Here is a picture of the floods afflicting the central English town of Tewkesbury this weekend (and continuing today). I couldn’t help but be struck by one overriding idea(aside that is from the very sad tragedy that has struck the townspeople…).
Do you see anything unusual about the picture? (Click on it to see it full size). See any clue to what might be going on in this medieval town of Tewkesbury?
Do you notice how most of the central, older part of town, is above water? It is barely above water, but nevertheless, you have to admit that it is sitting proudly amid the incredible flood carnage all around. Look at the church. The water laps up to the side chapel, but mostly it is dry. Look at the left hand side, at what looks like a graveyard. Entirely dry. Look to the right, at what I presume is the older parts of town: dry! (Or, at least, it appears to be dry).
This is not coincidence. It is because the medieval builders of Tewkesbury knew what they were doing. They paid attention to the flood patterns locally. They didn’t expect to build a house on a flood plain and get away with it. Nor were they arrogant enough to think they could fight the floods with barriers and human engineering.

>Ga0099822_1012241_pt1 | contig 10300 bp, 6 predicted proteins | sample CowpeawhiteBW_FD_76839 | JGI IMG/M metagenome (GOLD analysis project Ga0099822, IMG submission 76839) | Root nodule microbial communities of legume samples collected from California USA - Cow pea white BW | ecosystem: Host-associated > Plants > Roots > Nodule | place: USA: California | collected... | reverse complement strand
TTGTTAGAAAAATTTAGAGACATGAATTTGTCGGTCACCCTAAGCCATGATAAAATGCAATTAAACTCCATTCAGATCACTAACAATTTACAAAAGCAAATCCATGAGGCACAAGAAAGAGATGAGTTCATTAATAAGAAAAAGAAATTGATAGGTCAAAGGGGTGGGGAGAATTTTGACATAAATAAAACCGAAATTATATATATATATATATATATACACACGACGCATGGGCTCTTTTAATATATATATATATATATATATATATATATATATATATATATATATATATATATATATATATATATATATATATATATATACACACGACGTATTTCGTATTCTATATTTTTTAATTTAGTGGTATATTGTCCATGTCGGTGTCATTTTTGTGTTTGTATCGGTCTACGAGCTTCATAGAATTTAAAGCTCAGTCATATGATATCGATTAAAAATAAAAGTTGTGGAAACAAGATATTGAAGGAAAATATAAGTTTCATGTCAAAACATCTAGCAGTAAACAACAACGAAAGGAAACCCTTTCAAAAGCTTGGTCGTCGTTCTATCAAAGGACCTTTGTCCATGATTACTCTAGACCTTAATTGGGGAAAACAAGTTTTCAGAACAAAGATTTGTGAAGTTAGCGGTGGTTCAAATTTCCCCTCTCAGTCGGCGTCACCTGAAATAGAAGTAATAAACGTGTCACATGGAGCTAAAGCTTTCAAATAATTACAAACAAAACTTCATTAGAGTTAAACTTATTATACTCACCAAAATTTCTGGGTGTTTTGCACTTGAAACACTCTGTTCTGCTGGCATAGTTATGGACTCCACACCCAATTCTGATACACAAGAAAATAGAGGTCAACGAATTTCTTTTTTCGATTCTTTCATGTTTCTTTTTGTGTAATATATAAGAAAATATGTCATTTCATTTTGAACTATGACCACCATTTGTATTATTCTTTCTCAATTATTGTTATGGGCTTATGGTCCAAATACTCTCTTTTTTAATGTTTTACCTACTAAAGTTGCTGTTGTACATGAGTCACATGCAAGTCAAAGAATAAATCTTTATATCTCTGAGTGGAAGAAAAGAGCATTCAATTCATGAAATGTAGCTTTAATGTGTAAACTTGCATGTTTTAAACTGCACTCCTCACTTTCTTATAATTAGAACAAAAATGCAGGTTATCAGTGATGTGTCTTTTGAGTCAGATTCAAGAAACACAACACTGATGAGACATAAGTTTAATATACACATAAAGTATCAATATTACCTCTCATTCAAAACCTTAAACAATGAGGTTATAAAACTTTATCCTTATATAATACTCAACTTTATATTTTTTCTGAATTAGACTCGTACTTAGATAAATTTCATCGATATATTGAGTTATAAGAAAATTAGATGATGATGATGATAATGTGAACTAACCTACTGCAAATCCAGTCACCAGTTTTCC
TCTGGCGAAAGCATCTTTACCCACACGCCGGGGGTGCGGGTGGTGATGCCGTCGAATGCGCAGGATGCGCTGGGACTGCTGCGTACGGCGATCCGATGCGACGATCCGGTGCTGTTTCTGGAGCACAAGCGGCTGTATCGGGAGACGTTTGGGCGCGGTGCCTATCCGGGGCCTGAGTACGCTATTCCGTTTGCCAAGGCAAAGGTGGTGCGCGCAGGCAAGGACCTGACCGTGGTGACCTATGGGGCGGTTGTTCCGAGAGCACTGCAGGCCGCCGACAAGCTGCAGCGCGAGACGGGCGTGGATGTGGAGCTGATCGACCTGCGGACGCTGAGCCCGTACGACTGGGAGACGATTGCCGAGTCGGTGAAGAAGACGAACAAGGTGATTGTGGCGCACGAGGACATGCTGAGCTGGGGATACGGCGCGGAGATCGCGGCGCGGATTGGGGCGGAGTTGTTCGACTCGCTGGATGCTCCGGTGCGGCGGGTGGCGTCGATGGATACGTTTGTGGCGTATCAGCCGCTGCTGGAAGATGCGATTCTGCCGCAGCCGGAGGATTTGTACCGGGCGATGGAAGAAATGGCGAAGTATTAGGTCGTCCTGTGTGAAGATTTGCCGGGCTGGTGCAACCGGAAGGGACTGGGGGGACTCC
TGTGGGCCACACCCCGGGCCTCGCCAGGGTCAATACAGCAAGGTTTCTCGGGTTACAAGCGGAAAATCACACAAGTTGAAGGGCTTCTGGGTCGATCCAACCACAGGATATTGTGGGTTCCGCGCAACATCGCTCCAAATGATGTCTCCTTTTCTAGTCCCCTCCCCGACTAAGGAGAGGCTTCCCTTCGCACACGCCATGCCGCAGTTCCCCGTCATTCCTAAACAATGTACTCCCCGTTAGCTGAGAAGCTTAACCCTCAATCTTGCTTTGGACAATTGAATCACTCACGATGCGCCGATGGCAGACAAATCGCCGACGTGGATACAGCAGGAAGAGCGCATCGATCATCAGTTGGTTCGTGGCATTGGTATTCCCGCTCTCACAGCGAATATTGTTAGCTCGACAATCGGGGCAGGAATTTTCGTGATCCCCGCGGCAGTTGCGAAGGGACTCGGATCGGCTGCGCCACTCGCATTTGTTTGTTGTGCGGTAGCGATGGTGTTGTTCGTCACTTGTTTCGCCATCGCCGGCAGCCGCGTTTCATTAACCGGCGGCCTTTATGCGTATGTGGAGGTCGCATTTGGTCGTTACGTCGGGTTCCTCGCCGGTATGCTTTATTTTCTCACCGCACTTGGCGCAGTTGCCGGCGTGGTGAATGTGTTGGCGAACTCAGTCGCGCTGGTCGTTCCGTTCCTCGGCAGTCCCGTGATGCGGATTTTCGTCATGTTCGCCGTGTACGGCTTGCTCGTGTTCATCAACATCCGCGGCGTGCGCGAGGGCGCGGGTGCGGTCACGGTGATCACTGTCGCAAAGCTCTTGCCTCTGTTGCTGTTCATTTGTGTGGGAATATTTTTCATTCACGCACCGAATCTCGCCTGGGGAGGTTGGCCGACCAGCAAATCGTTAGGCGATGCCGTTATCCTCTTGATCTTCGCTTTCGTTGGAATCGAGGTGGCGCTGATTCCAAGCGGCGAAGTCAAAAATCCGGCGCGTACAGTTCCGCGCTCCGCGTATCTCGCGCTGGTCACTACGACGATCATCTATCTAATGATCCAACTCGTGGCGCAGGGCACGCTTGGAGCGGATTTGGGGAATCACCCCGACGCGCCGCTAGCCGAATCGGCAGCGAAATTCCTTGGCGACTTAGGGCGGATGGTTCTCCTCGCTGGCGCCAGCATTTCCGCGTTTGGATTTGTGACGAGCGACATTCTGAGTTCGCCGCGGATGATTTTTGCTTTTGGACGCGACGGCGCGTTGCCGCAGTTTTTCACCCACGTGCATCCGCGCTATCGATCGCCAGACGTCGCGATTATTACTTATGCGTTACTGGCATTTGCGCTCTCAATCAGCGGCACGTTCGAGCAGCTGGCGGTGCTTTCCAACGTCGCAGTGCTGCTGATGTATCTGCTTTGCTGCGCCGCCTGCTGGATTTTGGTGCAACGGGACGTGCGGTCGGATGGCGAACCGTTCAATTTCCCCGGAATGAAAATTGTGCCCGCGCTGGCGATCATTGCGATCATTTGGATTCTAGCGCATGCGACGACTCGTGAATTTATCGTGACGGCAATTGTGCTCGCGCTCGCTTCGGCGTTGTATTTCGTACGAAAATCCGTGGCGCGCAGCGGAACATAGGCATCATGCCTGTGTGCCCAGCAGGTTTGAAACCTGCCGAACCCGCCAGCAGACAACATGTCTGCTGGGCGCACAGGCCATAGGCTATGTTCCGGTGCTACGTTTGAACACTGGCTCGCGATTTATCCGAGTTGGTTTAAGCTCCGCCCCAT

I remember as a child visiting my grandfather’s birthplace in Roscommon, in a place called, appropriately enough, Newtownflood. The thing is, the land around it flooded every year, like clockwork, hence the name. But the house itself never did. Never. It was build on a slight rise, a tiny hillock, probably no more than six feet above the water, but nevertheless, enough.
We have something important to learn from previous generations.